Different atmospheric gases glow in certain colors and at specific altitudes, so scientists can use airglow to probe the different layers of the atmosphere, gleaning information like density, temperature and composition. In addition, Earth’s natural glow helps scientists track motions within the ionosphere itself: As high-altitude winds sweep through the region, pushing its contents around, airglow’s dim light morphs in turn, tracing out global patterns.

“I can’t wait to see what airglow looks like from ICON’s point of view,” Immel said.

ICON’s 90-minute launch window opens at 3:00 a.m. EST on Nov. 7, 2018. ICON launches on a Northrop Grumman Pegasus XL rocket, which is carried aloft by the Stargazer L-1011 aircraft that takes off from Cape Canaveral Air Force Station in Florida. The L-1011 carries the rocket to approximately 40,000 feet over the open ocean, where it is released and free-falls five seconds before igniting its first-stage rocket motor. Release from the Stargazer is anticipated for 3:05 a.m. EST. The spacecraft deploys approximately 11 minutes after the Pegasus drop.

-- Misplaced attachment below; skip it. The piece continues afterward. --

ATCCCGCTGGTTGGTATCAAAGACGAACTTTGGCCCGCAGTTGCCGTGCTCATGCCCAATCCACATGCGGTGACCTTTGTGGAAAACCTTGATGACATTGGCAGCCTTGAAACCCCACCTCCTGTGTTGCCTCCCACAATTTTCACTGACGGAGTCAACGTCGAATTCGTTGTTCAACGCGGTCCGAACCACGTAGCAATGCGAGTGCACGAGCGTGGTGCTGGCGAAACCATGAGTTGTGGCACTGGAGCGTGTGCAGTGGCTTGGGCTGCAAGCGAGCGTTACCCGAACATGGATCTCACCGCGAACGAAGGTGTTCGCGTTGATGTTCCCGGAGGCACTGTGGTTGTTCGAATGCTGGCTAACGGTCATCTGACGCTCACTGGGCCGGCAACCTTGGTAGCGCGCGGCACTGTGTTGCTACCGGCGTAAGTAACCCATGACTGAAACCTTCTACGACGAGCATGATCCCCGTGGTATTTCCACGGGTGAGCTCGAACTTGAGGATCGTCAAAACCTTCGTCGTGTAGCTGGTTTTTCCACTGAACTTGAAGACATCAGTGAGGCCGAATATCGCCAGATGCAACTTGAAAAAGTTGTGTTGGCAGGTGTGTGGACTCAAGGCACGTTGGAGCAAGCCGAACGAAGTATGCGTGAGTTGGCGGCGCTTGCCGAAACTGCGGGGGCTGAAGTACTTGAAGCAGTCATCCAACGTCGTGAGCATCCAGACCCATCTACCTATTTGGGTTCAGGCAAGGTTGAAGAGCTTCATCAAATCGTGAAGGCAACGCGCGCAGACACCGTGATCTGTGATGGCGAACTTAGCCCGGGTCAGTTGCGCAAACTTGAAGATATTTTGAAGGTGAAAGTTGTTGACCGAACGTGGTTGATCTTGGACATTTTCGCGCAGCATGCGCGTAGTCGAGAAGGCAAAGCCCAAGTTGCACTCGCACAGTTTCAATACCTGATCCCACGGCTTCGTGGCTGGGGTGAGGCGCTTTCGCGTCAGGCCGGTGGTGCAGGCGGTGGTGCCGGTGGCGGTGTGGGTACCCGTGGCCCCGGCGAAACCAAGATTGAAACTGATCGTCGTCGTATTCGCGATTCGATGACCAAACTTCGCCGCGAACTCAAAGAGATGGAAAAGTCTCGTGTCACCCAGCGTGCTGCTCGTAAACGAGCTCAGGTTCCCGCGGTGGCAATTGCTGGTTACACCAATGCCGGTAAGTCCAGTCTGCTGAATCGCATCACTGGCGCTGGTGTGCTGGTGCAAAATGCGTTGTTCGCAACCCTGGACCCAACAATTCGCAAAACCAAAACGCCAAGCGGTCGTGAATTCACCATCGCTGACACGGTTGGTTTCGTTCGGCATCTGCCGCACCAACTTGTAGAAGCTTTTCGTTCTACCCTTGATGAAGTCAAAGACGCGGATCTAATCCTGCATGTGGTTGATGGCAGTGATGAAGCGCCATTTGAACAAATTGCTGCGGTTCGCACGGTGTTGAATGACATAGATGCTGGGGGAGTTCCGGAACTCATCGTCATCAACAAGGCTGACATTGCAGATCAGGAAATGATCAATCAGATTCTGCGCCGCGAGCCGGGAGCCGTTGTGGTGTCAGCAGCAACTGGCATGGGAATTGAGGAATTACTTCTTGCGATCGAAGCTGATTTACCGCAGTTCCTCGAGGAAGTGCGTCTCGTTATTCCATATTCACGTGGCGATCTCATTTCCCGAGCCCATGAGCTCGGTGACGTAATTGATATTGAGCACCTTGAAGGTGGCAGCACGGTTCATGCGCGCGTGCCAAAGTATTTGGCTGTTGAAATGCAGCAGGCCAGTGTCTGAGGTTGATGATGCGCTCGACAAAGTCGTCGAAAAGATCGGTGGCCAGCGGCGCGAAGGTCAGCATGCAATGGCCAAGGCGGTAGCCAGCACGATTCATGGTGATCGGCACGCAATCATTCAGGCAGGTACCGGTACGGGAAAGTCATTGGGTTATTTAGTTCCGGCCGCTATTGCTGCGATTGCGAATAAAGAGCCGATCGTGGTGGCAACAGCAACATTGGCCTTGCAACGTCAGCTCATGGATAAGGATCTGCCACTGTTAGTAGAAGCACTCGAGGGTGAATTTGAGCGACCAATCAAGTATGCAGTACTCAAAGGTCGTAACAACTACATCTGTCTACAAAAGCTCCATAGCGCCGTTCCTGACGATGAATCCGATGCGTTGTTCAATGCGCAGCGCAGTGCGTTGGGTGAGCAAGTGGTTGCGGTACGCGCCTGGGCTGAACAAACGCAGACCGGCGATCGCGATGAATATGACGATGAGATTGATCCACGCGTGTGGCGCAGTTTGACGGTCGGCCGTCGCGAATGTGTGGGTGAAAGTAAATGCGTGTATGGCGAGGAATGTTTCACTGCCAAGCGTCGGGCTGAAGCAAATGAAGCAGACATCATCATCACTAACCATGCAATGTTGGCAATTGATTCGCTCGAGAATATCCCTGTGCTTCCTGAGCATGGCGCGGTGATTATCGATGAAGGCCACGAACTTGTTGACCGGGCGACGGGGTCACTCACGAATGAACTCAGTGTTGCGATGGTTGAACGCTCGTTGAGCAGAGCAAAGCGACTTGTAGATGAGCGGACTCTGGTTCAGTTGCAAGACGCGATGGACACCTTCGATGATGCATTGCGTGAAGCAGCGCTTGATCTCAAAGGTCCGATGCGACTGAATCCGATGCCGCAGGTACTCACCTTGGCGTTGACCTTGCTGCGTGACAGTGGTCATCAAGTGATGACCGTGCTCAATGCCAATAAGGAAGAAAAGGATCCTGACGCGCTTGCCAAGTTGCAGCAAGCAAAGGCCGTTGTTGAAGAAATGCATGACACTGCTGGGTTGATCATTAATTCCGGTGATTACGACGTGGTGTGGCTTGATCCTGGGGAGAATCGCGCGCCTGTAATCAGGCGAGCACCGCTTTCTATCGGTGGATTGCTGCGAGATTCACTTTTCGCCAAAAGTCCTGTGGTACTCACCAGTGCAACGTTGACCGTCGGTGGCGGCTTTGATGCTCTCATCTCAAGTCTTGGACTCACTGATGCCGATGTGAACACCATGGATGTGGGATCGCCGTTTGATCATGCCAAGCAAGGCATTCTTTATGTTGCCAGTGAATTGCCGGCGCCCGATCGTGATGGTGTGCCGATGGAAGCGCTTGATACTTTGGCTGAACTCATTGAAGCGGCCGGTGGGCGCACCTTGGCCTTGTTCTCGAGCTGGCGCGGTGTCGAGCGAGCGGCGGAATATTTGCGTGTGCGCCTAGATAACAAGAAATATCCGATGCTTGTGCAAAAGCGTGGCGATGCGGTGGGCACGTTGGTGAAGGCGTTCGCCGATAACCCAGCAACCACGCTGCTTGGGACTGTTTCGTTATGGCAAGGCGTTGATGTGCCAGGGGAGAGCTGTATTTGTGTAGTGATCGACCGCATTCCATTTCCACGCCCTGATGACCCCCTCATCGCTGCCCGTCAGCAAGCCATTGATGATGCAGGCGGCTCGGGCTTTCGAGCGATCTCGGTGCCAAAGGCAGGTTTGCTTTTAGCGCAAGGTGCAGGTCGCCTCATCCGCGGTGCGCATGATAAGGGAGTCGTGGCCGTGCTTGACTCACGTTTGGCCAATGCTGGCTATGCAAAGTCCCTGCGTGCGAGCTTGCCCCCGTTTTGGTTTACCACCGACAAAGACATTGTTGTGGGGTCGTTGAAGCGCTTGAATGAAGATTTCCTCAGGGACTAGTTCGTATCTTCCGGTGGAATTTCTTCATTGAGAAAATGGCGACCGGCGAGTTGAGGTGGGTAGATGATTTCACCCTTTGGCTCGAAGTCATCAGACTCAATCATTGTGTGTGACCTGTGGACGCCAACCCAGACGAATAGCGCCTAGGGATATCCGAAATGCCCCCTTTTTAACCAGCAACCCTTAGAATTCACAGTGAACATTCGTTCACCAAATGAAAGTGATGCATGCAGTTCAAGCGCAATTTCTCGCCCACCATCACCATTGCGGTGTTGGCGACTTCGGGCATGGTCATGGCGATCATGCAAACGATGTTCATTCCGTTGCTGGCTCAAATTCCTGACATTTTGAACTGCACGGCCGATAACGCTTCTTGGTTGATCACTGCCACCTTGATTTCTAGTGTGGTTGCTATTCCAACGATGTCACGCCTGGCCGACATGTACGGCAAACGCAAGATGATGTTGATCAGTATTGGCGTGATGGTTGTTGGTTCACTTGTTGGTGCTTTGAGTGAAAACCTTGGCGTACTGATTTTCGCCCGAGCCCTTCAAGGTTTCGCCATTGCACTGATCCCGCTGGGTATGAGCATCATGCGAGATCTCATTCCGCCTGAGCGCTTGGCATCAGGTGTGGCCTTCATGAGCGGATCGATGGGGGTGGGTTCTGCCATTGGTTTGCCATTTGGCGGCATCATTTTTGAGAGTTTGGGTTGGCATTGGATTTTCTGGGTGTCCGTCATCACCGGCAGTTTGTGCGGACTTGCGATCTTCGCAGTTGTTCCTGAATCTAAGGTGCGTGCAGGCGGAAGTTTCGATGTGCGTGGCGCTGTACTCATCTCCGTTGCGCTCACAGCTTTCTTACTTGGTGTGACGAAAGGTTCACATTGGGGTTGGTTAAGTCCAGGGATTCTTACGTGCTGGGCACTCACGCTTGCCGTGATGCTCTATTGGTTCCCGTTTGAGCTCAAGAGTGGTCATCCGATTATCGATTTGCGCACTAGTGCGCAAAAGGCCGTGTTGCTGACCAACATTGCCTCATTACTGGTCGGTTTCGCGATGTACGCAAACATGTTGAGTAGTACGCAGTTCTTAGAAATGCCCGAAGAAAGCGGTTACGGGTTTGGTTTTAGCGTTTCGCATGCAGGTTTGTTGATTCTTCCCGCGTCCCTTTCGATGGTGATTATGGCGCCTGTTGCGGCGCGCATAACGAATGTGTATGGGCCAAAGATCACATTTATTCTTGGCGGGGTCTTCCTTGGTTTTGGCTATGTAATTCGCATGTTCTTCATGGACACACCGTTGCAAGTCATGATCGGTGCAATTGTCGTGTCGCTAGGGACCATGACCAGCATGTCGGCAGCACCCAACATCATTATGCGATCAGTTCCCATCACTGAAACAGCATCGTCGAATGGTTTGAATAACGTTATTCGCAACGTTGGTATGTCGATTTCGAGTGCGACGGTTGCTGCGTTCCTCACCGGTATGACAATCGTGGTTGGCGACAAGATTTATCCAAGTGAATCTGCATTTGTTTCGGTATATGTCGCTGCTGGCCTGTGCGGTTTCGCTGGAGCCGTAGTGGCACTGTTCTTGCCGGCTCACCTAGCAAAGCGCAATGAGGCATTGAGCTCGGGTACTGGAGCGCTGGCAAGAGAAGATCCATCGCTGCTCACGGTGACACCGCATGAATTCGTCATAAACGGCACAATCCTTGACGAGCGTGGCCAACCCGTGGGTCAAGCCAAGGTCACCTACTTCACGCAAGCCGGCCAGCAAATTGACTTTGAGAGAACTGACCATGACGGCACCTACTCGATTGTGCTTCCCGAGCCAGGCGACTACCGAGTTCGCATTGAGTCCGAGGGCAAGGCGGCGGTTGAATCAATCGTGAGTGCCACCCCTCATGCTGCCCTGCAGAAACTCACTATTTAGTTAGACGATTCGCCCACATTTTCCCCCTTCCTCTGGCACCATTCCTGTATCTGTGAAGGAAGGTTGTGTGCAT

ICON will join another ionospheric mission, GOLD, short for Global-scale Observations of the Limb and Disk, which launched in January 2018. While ICON flies just 357 miles above Earth and will capture close-up images of the region, GOLD flies in geostationary orbit 22,000 miles above the Western Hemisphere, where it specializes in global-scale images of the ionosphere and upper atmosphere. Where ICON takes close-ups, GOLD captures landscapes. 

Together, these missions will provide the most comprehensive ionosphere observations we’ve ever had — data that’s hard to get from Earth, where we can only measure small fractions of the region at a time — enabling a deeper understanding of how our planet interacts with space.

Image above: Illustration of ICON spacecraft. Image Credits: NASA’s Goddard Space Flight Center/Mary Pat Hrybyk-Keith.